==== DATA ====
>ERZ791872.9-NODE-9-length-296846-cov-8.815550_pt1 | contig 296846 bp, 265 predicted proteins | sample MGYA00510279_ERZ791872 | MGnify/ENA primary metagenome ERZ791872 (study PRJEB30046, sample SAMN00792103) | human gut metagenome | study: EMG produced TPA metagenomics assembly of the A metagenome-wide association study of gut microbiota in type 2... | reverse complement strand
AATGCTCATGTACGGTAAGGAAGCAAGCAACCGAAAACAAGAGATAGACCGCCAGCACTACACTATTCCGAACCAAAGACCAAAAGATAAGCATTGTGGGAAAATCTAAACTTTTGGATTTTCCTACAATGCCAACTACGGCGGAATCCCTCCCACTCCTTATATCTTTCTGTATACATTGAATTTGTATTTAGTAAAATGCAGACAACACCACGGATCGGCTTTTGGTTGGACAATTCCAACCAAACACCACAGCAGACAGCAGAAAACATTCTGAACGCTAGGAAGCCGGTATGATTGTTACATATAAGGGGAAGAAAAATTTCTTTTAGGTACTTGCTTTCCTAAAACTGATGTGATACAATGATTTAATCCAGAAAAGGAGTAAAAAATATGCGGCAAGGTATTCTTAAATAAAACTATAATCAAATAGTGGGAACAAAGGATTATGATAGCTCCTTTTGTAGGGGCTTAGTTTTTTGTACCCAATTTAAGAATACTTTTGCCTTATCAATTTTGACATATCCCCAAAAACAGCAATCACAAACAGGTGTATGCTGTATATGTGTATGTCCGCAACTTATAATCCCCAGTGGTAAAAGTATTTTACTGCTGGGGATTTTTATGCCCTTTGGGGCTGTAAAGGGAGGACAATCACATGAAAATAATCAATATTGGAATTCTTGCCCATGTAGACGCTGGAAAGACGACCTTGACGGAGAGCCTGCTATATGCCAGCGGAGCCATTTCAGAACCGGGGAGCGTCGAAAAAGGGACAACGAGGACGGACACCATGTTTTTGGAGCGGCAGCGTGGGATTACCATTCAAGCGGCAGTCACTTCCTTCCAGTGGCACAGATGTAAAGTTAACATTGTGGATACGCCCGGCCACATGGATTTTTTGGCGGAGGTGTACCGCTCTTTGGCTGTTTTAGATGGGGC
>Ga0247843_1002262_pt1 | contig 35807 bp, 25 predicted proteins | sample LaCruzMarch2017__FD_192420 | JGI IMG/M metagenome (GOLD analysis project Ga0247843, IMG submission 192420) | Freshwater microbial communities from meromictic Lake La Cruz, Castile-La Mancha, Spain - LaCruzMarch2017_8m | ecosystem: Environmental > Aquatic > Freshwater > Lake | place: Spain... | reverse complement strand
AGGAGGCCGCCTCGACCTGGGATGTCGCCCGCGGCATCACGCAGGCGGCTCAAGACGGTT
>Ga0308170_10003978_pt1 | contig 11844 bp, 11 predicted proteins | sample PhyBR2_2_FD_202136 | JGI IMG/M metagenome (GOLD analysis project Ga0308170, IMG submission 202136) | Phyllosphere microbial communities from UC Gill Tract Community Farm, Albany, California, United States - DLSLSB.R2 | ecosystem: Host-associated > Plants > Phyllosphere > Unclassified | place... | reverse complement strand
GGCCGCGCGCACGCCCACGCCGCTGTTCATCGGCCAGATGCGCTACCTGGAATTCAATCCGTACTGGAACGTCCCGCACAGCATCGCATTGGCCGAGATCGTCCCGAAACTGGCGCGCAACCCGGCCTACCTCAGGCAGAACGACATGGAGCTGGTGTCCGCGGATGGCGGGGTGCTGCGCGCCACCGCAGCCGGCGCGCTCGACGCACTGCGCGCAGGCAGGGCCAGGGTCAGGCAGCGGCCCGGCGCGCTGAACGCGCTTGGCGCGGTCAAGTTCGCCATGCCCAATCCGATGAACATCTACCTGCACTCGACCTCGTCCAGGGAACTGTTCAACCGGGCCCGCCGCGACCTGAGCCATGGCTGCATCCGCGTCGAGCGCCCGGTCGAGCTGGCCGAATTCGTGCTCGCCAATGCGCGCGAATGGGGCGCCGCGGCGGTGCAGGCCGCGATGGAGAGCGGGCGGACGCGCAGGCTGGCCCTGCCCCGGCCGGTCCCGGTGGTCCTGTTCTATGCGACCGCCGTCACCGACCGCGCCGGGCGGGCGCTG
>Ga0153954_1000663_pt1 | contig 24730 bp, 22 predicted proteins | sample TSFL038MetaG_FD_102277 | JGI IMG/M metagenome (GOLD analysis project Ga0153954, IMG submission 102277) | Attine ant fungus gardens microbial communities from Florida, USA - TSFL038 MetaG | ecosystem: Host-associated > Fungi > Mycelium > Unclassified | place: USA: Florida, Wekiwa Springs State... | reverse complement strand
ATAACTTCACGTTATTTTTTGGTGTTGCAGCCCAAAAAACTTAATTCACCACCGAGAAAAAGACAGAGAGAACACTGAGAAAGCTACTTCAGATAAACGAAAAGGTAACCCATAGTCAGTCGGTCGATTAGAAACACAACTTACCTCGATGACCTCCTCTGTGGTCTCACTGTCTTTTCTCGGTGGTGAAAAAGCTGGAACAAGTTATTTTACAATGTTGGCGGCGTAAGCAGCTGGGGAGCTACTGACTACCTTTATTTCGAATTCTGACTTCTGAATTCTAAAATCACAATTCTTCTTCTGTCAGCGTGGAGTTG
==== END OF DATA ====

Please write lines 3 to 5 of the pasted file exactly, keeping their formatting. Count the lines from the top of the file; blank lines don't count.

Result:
>Ga0247843_1002262_pt1 | contig 35807 bp, 25 predicted proteins | sample LaCruzMarch2017__FD_192420 | JGI IMG/M metagenome (GOLD analysis project Ga0247843, IMG submission 192420) | Freshwater microbial communities from meromictic Lake La Cruz, Castile-La Mancha, Spain - LaCruzMarch2017_8m | ecosystem: Environmental > Aquatic > Freshwater > Lake | place: Spain... | reverse complement strand
AGGAGGCCGCCTCGACCTGGGATGTCGCCCGCGGCATCACGCAGGCGGCTCAAGACGGTT
>Ga0308170_10003978_pt1 | contig 11844 bp, 11 predicted proteins | sample PhyBR2_2_FD_202136 | JGI IMG/M metagenome (GOLD analysis project Ga0308170, IMG submission 202136) | Phyllosphere microbial communities from UC Gill Tract Community Farm, Albany, California, United States - DLSLSB.R2 | ecosystem: Host-associated > Plants > Phyllosphere > Unclassified | place... | reverse complement strand